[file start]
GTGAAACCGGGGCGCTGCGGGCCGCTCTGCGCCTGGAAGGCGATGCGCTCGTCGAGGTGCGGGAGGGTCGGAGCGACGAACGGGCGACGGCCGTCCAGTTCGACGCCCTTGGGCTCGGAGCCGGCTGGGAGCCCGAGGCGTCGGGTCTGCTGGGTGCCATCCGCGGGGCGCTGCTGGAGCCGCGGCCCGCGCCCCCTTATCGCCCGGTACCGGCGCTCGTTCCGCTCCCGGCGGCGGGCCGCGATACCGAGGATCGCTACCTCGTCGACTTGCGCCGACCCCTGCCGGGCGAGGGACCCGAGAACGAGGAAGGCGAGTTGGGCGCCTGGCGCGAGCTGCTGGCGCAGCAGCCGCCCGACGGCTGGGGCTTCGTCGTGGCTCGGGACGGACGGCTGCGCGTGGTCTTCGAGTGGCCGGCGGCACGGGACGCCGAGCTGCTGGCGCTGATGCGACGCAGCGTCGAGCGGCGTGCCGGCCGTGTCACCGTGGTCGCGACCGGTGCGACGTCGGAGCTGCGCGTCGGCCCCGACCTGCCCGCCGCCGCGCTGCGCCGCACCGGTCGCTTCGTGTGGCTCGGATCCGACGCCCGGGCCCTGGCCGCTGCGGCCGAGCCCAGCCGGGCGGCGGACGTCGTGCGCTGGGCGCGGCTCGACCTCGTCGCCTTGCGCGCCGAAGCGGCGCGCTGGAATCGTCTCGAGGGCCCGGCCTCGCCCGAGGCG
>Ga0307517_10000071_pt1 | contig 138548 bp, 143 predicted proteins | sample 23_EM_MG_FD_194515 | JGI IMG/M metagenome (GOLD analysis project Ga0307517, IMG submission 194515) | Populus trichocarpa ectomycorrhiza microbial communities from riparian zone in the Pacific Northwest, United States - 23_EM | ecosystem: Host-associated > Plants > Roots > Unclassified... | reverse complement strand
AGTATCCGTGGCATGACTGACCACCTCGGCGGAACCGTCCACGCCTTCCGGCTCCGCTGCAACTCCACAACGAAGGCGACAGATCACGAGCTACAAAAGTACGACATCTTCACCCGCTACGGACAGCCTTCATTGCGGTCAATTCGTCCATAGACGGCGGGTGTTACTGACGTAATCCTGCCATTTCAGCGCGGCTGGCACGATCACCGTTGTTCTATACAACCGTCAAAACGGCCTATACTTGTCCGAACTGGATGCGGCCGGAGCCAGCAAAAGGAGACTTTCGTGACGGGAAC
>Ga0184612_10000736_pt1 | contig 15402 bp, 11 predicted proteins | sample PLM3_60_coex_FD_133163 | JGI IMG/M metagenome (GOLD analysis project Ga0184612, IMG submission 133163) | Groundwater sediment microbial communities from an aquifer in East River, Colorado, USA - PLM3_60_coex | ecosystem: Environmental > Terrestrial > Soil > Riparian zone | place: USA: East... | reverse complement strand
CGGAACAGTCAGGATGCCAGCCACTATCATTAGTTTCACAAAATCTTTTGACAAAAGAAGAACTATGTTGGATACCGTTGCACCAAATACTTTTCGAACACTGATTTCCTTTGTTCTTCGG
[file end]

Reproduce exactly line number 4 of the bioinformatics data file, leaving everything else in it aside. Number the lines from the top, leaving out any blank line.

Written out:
>Ga0184612_10000736_pt1 | contig 15402 bp, 11 predicted proteins | sample PLM3_60_coex_FD_133163 | JGI IMG/M metagenome (GOLD analysis project Ga0184612, IMG submission 133163) | Groundwater sediment microbial communities from an aquifer in East River, Colorado, USA - PLM3_60_coex | ecosystem: Environmental > Terrestrial > Soil > Riparian zone | place: USA: East... | reverse complement strand